Patna, Jan. 14: Nobel prize-winning economist Joseph Stiglitz today suggested that the government should always keep "general people's interest" in mind while formulating policies for helping industry acquire land and advocated state role in "regulating the market".
The Nobel laureate's remarks would have come as music to the ears of chief minister Nitish Kumar, who wants landowners to have a stake in industry if their land is being acquired.
Though the government was silent on the economist's views, a senior IAS officer said: "The government's approach is quite in conformity with what Stiglitz has stated."
Stiglitz, on a tour of Bihar, patted the state for ushering in change. "Bihar has demonstrated that change is possible, that the possibilities of growth are enormous, that the state can be an important instrument for promoting growth," he said while delivering the Asian Development Research Institute (Adri) foundation lecture ' "Redefining Capitalism".
He squarely blamed the "mis-governance" in capitalism that has acquired the name of "market economy" and the government's failure to "regulate it" for the global financial crisis. "The global financial crisis served to remind us that the markets on their own are neither necessarily efficient nor stable. Yet, the long history of failure of communism and attempts at state dominated growth have also failed," he said, clarifying that the implication was that there has to be a balance between the state's role and market.
Driving his point home in a clear and succinct manner, free of clich�s and jargons, Stiglitz said: "There has been no success where governments have not played an important role. And also, there is no success where markets have not played an important role. What is needed is the right balance in the role of the government and the same of the market."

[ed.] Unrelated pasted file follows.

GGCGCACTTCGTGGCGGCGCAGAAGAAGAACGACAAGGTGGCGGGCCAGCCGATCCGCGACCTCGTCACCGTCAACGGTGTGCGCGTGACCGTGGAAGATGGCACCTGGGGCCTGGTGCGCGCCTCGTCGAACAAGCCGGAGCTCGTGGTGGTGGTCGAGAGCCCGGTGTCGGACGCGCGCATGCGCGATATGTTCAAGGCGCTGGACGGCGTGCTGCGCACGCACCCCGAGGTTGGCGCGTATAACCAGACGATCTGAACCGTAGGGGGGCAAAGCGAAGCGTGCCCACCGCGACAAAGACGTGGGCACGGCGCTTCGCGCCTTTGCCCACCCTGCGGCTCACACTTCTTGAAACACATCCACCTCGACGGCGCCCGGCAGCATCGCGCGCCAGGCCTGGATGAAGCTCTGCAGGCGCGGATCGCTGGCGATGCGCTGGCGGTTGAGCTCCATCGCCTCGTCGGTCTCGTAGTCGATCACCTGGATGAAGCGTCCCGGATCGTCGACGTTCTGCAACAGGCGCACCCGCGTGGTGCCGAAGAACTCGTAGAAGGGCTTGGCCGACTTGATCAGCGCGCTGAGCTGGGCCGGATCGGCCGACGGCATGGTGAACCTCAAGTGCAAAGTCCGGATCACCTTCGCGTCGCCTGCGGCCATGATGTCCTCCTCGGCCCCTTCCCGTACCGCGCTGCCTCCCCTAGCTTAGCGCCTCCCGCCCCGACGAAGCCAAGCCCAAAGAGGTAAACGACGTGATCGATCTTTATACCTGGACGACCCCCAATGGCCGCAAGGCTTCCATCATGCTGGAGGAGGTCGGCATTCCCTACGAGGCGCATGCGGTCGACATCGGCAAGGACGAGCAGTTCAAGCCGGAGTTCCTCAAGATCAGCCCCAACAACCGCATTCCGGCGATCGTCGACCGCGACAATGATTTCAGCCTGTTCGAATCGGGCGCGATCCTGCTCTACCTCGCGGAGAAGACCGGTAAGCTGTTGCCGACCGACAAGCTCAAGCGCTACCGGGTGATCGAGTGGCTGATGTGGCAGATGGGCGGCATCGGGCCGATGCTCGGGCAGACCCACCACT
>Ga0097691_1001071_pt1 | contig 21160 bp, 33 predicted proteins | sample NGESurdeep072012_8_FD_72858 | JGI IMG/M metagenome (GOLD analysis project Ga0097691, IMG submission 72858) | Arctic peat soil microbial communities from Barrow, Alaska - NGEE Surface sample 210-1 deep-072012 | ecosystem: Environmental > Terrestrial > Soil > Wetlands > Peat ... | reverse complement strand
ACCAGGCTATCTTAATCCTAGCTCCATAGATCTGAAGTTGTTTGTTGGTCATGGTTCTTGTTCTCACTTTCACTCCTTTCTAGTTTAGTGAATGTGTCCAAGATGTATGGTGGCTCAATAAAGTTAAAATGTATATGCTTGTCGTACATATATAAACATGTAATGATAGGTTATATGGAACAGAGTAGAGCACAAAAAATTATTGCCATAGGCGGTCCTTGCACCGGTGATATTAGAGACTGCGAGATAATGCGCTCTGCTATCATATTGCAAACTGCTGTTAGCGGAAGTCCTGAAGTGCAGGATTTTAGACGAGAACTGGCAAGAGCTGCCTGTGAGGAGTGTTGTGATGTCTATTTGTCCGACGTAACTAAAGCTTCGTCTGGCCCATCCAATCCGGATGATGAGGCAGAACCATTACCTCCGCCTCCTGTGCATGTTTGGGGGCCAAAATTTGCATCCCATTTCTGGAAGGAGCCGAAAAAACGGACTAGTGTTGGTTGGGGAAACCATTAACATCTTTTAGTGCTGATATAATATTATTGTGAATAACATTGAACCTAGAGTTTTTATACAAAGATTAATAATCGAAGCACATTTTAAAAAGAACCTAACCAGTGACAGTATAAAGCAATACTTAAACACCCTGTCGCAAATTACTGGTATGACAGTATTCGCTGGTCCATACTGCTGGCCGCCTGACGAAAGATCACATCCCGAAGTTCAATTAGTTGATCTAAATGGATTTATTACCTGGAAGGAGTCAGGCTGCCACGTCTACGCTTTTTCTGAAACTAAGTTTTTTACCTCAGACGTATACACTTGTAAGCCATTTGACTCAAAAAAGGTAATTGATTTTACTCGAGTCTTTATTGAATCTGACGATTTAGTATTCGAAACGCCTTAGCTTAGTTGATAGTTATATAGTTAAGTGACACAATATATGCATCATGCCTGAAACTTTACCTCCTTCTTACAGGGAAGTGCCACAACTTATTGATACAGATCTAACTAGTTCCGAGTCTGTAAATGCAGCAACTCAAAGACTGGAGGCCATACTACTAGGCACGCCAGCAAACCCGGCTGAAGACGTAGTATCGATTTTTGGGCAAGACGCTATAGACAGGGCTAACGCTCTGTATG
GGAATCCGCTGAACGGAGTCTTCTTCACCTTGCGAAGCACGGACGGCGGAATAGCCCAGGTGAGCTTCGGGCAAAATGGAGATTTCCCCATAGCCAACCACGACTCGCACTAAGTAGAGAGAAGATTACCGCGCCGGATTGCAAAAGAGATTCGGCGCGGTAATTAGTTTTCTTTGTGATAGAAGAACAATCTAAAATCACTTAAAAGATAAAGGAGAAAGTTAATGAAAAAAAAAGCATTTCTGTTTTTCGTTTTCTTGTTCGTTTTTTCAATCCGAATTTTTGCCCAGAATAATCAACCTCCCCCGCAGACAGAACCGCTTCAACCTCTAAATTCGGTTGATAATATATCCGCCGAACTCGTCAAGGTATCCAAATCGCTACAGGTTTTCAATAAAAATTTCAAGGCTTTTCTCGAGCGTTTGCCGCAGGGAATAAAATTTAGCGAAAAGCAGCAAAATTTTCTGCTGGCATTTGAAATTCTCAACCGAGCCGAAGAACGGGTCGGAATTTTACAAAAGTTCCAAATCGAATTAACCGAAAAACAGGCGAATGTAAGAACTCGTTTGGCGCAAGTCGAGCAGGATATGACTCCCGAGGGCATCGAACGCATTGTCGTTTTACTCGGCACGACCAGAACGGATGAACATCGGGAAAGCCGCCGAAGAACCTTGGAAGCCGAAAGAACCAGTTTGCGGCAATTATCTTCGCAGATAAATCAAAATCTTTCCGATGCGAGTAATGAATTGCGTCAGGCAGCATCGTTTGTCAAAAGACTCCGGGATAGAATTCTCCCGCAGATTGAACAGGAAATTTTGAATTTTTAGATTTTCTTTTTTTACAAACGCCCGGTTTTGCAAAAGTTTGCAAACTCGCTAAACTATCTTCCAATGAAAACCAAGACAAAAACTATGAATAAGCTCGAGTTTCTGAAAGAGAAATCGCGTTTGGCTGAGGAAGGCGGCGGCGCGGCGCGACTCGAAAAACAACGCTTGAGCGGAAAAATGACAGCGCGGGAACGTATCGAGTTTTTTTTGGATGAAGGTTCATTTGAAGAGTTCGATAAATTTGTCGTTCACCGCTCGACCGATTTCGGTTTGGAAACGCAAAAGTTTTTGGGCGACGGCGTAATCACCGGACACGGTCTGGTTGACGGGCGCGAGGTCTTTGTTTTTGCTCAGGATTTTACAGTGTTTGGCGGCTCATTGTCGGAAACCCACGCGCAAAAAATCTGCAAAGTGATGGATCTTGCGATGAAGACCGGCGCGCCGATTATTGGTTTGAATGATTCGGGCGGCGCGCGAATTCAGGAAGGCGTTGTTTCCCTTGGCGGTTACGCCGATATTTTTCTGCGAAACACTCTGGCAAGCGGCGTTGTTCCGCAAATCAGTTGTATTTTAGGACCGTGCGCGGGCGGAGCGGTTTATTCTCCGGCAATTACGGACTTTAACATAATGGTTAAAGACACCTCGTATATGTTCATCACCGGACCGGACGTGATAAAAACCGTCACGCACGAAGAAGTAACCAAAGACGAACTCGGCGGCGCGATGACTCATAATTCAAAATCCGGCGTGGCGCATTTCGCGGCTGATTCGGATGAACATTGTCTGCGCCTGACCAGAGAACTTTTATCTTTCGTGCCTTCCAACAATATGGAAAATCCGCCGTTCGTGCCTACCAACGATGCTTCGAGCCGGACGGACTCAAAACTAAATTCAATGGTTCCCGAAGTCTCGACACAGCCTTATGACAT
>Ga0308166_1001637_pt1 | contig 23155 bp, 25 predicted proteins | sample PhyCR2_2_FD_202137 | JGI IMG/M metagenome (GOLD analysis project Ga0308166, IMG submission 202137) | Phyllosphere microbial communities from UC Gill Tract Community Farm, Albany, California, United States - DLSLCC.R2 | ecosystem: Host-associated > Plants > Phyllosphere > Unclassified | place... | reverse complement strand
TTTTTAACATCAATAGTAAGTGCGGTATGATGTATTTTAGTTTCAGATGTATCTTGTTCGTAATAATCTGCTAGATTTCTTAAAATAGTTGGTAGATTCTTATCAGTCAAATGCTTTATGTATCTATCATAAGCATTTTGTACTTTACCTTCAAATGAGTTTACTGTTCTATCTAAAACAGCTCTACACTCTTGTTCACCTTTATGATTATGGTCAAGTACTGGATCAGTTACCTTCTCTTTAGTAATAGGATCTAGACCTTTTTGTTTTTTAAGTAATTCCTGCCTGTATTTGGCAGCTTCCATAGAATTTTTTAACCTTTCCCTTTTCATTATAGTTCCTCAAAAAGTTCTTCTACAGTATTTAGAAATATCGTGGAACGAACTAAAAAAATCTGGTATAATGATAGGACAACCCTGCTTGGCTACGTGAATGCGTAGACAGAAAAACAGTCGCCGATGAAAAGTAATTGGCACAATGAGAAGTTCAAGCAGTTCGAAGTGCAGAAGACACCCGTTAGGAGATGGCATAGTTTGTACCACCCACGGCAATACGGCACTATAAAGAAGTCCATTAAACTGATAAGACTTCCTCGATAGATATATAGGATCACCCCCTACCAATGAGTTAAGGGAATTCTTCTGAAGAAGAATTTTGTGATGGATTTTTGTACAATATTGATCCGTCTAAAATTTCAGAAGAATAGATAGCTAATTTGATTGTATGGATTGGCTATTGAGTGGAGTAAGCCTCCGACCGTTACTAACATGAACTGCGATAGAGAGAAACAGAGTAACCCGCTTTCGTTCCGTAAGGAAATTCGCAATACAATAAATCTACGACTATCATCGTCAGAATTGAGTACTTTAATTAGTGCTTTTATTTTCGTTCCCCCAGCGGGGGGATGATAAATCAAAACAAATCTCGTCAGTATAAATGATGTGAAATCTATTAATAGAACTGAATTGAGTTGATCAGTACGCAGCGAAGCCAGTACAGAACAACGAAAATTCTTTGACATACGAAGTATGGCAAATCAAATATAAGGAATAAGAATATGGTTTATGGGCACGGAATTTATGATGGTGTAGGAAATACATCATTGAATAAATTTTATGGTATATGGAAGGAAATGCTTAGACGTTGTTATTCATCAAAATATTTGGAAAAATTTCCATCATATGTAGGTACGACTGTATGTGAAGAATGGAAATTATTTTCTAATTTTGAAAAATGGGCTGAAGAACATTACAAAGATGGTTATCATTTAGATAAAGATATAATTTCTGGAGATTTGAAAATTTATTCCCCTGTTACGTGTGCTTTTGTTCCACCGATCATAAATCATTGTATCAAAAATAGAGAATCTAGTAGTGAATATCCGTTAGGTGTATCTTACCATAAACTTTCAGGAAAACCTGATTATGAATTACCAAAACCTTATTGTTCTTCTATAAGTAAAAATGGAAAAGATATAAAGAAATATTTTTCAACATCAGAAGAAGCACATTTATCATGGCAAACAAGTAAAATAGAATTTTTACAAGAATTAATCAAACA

Stiglitz also sang in tune with the chief minister who was presiding over the function on foreign direct investment (FDI) in retail. He cautioned against FDI in India. "What are the foreign funds bringing into this country? In retail, there is already a wealth of entrepreneurial talent in India. There are assertions that bringing of foreign retail will improve the supply chain and enhance the welfare of farmers and consumers. But some of these foreign retail firms, including Wal-Mart, are noted for their poor labour relation, workers' exploitation, discrimination and bribery," he said.
Stiglitz made it clear that the free market does not amount to monopoly of some rich and powerful people. Capitalism or business economy is not also something static. "Capitalism needs to be continually redefined. Scandinavian capitalism differs from American style capitalism, which in turn differs from the model of capitalism that has evolved within Germany. What is right balance will differ from time to time and from place to place on socio-economic, political and historical context," he said.
He said there should be a need to take note of the important role that other players ' civil society, co-operatives and NGOs ' should play. He enumerated a variety of "key roles" that the government could play. "The most important role for the government to play is to ensure basic functioning of society, law and order, enforcement of property rights and contracts. Another role is restraining the markets from doing what they should not."
In this context, Stiglitz specifically mentioned how "the failure of the US government to play that role was central to the financial crisis. The government needs to make market function like market". "The government must not focus just on efficiency but on fairness and social justice," he said.
Summing up his deliberations, Stiglitz said: "The successful development requires improving institutions at all three levels ' improving markets, re-inventing government, creating an active civil society and achieving harmonious relationship between the three."
Heritage site promise
Economist Joseph Stiglitz today assured chief minister Nitish Kumar of trying his level best to include Nalanda ' the ancient seat of learning ' in the list of world heritage sites.
"It was an amazing experience to see the world's most ancient university. I will certainly do what I can to ensure Nalanda is declared a world heritage site," he said, after Nitish requested him to help Nalanda get the coveted status.